*Editor’s Note: These are two separate articles, so feel free to scroll!*
SHRIYA NANDURU and JESSICA DOSIK
The outdoor tent experience at Poly this year has some great advantages compared to other high schools but also many challenges. Poly students have an enormous campus that has allowed for the option of attending classes in tents on the school’s large fields. Some schools don’t have these same opportunities, leaving them with no option other than going fully virtual. Poly students are lucky to be able to attend school four days a week.
Although this has been an amazing experience, there are some downsides to outdoor learning. One concern given this new environment is the changing weather conditions. The cold, harsh winds can cause whiteboards and papers to fly away. Without proper desks, it is even more difficult. The inclement weather also presents the issue of not knowing what clothing will be appropriate for the day. Wind can cause a perfectly sunny day to feel quite cold, leading to other problems. Cold weather means cold hands, making writing more difficult, and it’s pretty hard to focus when you are shivering.
Also, there is a problem of hearing other sounds that we normally wouldn’t in classrooms or back at home doing online school. Loud trucks passing by or airplanes flying across campus are only a few of the distractions that students face.
There are environmental problems as well, with insects pestering students in every class. Having bees buzzing throughout the field is nothing near an ideal situation. It is much easier to zone out during class when there is so much to look at.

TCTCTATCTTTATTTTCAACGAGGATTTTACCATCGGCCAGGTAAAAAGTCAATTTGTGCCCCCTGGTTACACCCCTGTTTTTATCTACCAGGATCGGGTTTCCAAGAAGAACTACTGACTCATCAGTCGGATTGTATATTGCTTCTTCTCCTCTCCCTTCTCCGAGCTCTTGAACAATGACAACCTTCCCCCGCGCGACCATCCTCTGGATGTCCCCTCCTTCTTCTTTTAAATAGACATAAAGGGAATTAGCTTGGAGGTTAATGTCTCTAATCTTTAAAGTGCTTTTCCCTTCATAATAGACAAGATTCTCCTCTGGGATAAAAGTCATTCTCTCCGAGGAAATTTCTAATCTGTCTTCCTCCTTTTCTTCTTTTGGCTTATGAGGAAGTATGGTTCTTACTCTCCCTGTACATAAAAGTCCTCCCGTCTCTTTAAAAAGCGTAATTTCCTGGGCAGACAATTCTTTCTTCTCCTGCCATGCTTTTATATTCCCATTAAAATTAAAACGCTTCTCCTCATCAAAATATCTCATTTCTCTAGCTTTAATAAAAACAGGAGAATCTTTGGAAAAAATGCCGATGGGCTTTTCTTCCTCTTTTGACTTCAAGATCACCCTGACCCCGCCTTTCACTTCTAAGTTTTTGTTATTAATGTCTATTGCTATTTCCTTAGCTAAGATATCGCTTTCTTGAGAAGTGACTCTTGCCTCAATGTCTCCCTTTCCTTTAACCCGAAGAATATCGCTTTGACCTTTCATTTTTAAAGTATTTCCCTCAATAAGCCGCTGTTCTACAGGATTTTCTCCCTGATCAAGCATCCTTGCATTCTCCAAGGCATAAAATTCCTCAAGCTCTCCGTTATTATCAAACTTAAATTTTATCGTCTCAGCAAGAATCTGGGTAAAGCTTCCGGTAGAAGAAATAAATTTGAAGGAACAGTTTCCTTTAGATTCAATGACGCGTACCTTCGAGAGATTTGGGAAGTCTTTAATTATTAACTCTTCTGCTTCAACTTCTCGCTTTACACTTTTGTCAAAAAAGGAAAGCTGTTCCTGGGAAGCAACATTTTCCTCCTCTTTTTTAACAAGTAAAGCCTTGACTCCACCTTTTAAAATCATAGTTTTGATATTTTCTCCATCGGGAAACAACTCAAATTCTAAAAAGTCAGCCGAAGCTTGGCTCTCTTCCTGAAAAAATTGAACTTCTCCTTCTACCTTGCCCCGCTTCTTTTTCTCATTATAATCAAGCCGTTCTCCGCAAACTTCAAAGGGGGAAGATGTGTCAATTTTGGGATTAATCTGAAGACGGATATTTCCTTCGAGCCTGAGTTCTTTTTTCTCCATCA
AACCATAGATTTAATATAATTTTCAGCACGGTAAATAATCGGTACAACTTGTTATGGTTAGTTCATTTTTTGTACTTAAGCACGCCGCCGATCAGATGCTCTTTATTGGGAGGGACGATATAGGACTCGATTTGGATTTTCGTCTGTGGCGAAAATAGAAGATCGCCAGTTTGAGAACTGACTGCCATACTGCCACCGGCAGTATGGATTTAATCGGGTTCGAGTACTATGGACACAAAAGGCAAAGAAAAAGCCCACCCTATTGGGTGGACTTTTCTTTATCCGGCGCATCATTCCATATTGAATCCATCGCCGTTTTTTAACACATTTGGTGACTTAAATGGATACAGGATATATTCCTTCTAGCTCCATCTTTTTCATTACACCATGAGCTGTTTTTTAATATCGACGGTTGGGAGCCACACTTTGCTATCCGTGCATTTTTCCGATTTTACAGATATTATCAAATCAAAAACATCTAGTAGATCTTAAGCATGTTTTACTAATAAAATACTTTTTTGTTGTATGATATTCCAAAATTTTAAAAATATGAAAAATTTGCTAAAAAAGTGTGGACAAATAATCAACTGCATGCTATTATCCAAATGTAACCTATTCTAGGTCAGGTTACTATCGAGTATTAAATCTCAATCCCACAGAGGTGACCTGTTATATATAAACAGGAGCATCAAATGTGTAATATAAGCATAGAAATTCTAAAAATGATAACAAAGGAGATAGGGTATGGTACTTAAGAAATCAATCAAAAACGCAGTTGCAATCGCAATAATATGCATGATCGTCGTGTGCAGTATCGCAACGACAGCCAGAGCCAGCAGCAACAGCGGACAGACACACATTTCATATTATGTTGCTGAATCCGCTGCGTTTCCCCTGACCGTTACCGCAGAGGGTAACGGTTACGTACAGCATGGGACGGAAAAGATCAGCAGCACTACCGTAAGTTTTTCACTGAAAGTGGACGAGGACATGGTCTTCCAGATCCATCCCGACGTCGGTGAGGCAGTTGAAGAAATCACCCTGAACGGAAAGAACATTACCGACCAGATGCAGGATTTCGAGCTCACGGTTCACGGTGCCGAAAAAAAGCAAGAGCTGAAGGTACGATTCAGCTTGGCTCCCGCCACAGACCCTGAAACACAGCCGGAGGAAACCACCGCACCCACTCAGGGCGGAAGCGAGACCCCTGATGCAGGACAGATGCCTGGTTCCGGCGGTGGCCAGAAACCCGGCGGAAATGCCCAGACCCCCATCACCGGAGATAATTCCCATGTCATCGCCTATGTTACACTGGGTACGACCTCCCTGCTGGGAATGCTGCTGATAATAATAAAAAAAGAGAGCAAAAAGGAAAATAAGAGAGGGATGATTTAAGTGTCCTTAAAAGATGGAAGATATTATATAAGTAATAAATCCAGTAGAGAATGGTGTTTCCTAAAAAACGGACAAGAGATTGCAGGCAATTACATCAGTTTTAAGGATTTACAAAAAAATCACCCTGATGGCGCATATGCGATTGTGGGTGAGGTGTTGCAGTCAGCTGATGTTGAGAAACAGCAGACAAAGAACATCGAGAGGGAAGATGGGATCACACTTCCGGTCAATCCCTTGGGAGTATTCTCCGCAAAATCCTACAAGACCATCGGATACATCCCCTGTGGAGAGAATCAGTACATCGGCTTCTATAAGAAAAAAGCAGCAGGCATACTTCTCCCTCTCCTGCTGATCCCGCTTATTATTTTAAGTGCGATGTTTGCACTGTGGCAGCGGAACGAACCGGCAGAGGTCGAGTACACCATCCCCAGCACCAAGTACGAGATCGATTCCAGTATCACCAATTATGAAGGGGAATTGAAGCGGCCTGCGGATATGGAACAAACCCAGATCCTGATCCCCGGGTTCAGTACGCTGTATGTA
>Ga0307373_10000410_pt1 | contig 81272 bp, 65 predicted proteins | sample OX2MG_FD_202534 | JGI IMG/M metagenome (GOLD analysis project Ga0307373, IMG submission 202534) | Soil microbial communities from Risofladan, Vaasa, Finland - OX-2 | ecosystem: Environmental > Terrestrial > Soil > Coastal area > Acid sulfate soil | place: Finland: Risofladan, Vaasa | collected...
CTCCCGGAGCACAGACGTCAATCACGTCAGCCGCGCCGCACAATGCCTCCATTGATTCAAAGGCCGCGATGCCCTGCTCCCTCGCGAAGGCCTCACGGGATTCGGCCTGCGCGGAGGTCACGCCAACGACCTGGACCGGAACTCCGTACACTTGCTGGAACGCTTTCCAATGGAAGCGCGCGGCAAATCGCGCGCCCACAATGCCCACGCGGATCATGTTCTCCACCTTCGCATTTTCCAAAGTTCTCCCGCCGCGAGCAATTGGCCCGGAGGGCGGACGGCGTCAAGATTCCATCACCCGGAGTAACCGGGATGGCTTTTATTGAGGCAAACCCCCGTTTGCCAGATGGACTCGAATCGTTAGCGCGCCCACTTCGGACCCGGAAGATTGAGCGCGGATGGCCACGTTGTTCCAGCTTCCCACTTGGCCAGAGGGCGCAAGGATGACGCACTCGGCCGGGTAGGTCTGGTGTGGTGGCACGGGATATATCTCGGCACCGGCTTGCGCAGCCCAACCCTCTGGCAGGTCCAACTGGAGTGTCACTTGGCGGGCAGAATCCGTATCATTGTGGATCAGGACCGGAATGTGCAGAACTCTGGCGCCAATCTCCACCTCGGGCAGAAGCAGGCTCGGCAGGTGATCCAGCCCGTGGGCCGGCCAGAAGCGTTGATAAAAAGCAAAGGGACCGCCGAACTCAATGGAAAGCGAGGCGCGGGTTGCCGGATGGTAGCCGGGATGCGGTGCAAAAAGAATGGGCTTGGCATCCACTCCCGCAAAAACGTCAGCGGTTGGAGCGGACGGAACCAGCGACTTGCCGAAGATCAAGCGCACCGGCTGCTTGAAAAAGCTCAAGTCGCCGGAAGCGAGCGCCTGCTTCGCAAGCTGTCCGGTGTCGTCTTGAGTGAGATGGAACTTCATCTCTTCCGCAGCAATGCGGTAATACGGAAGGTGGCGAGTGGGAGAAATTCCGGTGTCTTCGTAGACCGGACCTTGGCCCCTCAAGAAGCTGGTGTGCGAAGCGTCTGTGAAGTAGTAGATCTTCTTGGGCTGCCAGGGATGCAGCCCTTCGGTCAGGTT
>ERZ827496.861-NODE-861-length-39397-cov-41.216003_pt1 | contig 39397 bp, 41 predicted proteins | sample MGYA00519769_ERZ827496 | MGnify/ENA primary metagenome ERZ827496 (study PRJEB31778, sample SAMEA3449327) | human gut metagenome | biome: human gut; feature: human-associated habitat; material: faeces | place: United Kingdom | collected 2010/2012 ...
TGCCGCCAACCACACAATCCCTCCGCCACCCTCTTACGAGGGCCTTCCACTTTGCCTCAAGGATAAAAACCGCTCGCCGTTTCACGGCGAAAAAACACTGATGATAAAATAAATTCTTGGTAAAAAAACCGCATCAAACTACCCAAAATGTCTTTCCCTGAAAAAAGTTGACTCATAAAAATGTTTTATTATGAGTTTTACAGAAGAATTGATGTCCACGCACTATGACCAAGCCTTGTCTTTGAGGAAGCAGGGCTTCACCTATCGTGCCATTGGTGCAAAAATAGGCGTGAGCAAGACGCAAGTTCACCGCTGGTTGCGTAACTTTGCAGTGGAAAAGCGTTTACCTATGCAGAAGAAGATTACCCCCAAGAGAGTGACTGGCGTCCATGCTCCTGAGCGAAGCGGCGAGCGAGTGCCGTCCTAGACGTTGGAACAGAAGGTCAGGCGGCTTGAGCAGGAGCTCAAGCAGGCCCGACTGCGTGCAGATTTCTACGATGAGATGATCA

Although there are many problematic parts of outdoor learning, we have found that the social aspect is not one of them. One of the defining aspects of high school is the unforgettable friendships developed during those four years. Compared to students in other schools, who have to be all virtual, we are actually able to make friends in person. It’s difficult to maintain friendships and even harder to establish new ones when you can only see each other through a computer screen; being on campus has made it much easier for incoming students to adapt to school and make new friends.
The only issue in making friends has been lunch. Ideally, lunch would be the time where you would meet new people. Having lunch during a class takes away an essential time to socialize, especially for incoming students.
Students aren’t the only ones who have been grappling with this new way of learning. It has also been a huge change for our teachers.
History teacher Dr. Reid said, “The best part of the tent experience is seeing everybody again and being together as a community after so many Zoom classes.” However, he also states, “It’s just hard to hear each other or collaborate on work the same way you can in the classroom. It’s also hard to remember to keep the proper six feet distance — let’s face it, as a school we need to do a lot better on this.”
Both teachers and students can agree that in-person learning has had its ups and downs, but we are all trying as hard as we can to make this experience the best it can possibly be. As a school, we can make this work.